“It was part of a recognition that we live in a secular society governed by the rule of law, but what that means is no religious tradition is prioritized over another,” says Richard Chambers, who became the centre’s director in 2008. The facility has multi-use spaces for all kinds of faiths and provides access to chaplains and events. Besides the central building, individual colleges across the campus continue to offer space for multi-faith use. Chambers says most of the spaces are flexible, so furniture can be moved and there’s storage space for yoga mats and prayer rugs, according to individual need.
But Chambers says the change wasn’t just about space—it was just a means to an end: “It’s an expression of a larger commitment to engage students holistically, including their spiritual and religious identities.”
The Monday following the phone call in 2010, Tulissi met with the student union to discuss their concerns. “They were between a rock and hard place,” she says. She created a committee with a few administration members to urgently find a space where the Muslim students could observe Jummah until they found a long-term solution. For about a year, there was a fluctuating schedule where the prayer service was held in varying spots from week to week. By the following fall, they found a spot on the fourth floor of the student centre which could be booked every Friday afternoon for Jummah.
Tulissi then turned her attention towards securing more space for everyone to use. In the summer of 2013, she wrote a lengthy memo to the director of campus planning, quoting research about the benefits of multi-faith spaces and how it fit with U of C’s future plans. The director went to work to find more space.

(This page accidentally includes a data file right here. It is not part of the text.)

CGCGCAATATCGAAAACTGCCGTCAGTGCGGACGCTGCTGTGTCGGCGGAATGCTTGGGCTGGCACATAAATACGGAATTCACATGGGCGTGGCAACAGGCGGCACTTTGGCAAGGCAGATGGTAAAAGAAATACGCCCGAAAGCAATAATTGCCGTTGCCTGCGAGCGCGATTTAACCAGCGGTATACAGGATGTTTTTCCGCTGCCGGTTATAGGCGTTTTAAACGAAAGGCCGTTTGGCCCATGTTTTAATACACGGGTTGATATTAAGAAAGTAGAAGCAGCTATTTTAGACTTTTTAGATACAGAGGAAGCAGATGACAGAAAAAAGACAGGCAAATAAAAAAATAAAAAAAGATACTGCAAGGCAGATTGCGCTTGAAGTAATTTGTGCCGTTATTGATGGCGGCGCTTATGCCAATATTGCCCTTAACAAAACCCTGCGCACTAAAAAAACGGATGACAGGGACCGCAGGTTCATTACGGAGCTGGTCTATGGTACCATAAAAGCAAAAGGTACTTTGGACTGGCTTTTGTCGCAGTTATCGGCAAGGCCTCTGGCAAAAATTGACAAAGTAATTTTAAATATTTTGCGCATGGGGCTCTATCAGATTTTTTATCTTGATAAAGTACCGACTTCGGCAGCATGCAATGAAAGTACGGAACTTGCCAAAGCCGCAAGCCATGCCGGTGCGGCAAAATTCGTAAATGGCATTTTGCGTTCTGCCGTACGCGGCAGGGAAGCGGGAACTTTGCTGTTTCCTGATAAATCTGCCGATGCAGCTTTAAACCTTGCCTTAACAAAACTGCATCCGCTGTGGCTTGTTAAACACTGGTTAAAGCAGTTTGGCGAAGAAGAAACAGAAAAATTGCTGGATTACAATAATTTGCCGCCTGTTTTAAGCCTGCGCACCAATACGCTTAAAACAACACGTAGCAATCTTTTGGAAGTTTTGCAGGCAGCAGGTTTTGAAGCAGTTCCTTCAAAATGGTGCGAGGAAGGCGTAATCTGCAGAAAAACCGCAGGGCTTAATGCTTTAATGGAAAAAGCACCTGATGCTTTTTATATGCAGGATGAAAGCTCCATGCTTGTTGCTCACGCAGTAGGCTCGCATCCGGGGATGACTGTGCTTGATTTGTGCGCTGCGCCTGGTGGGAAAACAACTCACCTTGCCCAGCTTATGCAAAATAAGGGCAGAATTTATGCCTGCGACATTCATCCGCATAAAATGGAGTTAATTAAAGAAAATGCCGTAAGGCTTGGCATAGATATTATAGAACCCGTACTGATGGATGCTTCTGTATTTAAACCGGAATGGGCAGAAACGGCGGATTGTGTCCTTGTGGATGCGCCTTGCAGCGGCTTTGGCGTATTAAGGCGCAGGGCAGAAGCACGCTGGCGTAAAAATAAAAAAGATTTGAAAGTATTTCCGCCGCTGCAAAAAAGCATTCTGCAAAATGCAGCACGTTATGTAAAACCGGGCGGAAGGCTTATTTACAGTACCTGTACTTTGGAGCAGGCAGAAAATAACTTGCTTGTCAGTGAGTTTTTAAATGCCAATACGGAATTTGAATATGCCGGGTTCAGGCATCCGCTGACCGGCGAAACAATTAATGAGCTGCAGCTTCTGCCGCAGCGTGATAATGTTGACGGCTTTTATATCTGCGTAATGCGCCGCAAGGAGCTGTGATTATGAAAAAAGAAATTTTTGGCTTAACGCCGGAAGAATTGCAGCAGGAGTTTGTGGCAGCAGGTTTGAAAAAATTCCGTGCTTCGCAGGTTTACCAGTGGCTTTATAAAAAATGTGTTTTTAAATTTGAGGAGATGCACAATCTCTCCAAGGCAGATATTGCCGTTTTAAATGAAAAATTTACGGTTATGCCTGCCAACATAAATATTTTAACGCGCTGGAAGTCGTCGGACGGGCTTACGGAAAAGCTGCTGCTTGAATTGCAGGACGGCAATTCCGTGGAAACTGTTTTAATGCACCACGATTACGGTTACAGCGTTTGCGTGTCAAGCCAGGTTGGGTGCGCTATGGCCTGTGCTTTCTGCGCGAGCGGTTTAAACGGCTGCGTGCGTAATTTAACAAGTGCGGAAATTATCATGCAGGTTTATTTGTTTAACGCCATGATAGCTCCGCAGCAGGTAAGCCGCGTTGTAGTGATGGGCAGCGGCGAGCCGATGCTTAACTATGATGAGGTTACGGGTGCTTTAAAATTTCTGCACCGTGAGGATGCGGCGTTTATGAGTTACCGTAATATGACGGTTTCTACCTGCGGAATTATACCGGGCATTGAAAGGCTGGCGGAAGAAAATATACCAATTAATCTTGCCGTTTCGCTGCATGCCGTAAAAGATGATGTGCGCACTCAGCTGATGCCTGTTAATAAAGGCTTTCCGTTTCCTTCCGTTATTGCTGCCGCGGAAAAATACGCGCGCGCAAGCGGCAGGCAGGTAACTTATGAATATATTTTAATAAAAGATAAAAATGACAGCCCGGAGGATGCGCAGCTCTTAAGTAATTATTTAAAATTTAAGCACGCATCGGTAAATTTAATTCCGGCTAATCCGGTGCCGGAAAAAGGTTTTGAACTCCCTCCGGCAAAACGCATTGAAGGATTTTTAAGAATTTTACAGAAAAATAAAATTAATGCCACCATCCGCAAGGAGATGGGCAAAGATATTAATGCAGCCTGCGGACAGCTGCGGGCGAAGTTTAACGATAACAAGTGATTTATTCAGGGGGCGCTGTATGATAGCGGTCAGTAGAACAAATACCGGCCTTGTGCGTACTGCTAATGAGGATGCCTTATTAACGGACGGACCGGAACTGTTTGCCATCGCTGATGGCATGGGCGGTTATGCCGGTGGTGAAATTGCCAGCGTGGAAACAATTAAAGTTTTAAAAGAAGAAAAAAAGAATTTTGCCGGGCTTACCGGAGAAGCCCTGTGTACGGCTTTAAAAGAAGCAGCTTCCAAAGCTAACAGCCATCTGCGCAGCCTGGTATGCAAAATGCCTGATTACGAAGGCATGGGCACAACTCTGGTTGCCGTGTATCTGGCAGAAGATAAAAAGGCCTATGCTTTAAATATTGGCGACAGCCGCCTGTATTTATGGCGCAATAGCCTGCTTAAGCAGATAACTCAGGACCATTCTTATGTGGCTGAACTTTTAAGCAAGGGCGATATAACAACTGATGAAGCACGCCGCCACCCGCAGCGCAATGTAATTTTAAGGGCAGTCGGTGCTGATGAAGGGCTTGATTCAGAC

The following March, the director contacted Tulissi to tell her that an area in the dining centre was being vacated, and it would be renovated for multi-faith purposes. Almost two years and nearly $750,000 later, the Vitruvian Space was opened. The facility has four rooms and can fit about 200 people.
This month will be three years since the Vitruvian Space opened. Though Tulissi says a range of faith groups had been using the multi-faith spaces before the renovation, the addition has meant more groups, including different denominations within religious communities, can now use the spaces for their practices. There’s also room specifically for smudging ceremonies. Besides group bookings, students can come by for individual prayer or meditation. Campus chaplains also host programs in the facility and activities range from religious to spiritual, including mindfulness meditation. Asked how equitably the space is used across faith communities, Tulissi says it’s “fairly reflective” of the campus population.
Yet, despite the added space, Tulissi says there still isn’t enough room for everyone. “I keep a tracking sheet of all the groups we have to turn away because we have no space,” she says, noting that prime booking times occur from the late afternoon all the way to 10 p.m. Tulissi says members of the Sikh community book the Vitruvian Space, along with, among others, about half a dozen Christian groups and two Muslim ones. The MSA’s Jummah prayers still take place on the fourth floor of the student centre to accommodate the large number of students.
Despite campus politics, Tulissi is keeping an eye on the larger picture: ensuring students have adequate space to practice their faith. Once they graduate, they will be navigating a world where different religions and forms of spirituality must co-exist. University is one place they can prepare.